Random Word Post – sprig

Brookville, Pennsylvania
February 2, 2016 11:28am CST
I find a random word by flipping through my 2003 The New Webster’s Concise Dictionary and write a quick – often silly – little post about it. # “sprig – 1 A shoot or sprout of a plant. 2 An ornament in this form. 3 An heir or offspring of a family, esp. a young man.” I knew the first two definitions of sprig, but I had never heard of the third. Calling someone an heir makes sense. Calling them a sprig, to my American ears it sounds like a British insult.
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2 responses
@pgiblett (6595)
• Canada
2 Feb 16
I have heard of "sprig" meaning offspring, it is a word I recall my dad using once when asking about someones children - "how are the sprigs?" Probably making it English slang.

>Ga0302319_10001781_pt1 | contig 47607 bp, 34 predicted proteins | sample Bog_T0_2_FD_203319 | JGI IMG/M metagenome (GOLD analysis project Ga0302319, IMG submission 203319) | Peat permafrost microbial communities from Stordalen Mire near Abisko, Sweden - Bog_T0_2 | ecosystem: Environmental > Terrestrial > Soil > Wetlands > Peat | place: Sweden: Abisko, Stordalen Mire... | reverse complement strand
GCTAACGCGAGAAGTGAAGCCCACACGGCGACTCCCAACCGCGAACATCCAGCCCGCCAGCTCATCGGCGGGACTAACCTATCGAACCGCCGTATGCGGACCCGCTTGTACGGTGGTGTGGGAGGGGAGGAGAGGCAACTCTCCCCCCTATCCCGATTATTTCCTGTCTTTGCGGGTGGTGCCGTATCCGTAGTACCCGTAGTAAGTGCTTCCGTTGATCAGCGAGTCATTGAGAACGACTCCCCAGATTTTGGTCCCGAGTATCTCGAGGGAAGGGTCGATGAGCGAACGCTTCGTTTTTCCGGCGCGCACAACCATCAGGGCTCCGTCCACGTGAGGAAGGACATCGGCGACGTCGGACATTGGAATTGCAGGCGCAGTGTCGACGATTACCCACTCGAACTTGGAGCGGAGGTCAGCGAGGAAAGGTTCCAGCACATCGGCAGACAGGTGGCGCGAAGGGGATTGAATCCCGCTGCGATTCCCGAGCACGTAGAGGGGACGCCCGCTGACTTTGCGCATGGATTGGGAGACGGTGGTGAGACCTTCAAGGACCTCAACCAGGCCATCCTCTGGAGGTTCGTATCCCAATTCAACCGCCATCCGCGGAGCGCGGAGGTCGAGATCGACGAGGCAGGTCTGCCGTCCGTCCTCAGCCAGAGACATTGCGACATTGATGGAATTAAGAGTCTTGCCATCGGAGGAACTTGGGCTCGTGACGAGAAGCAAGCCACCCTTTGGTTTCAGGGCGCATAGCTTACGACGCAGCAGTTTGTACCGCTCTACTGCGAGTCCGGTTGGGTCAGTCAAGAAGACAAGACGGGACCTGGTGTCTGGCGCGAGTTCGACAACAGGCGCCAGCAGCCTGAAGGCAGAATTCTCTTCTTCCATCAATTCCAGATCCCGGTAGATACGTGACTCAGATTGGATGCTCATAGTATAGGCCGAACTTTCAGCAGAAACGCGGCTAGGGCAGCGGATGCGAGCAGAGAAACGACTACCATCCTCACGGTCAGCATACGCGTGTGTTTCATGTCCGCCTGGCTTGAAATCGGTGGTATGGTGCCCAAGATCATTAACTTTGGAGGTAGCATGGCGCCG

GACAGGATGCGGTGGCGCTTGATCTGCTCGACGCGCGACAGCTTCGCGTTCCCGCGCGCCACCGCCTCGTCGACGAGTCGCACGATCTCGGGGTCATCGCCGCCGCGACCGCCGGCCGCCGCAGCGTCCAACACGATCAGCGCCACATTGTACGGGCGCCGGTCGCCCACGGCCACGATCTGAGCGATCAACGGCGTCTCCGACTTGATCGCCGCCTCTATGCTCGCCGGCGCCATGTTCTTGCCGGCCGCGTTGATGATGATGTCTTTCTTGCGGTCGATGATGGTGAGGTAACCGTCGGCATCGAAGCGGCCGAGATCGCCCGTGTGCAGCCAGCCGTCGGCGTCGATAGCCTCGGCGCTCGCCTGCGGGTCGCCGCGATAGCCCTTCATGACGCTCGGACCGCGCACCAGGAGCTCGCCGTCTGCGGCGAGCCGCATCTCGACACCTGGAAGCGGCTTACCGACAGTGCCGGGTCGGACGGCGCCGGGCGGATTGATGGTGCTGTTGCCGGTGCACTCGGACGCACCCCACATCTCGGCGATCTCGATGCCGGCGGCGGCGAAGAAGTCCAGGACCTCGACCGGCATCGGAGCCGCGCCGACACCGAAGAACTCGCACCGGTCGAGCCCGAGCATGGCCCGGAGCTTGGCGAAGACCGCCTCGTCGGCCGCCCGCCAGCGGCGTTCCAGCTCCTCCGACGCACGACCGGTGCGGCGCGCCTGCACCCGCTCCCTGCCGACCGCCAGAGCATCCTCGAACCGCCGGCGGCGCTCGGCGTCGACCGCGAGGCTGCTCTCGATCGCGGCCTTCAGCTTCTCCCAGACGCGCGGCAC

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@owlwings (39103)
• Cambridge, England
2 Feb 16
There is also the meaning of a small brad without a head. They are often made as narrow triangles cut out of sheet metal and are used, especially, in picture framing to hold the sandwich of glass, mount, picture and backing firmly in the frame. They are then usually covered with gummed or adhesive tape for neatness and to stop them falling out. The Free Dictionary (online) says that the last usage you mention refers to a 'young immature person'. It can't be that archaic because I have heard lads referred to as 'young sprigs', especially if they tend to be cheeky and too big for their boots! A 'sprigun' is a malicious Cornish pixie. I don't know if the name has any connection with the word 'sprig' or whether it comes from the same root as - is a 'sprig of', so to speak - the word 'sprite'. I only know this because there was a folk rock band in Cambridge in the '70s called 'Spriguns of Tolgus' who made several records and achieved a small following.
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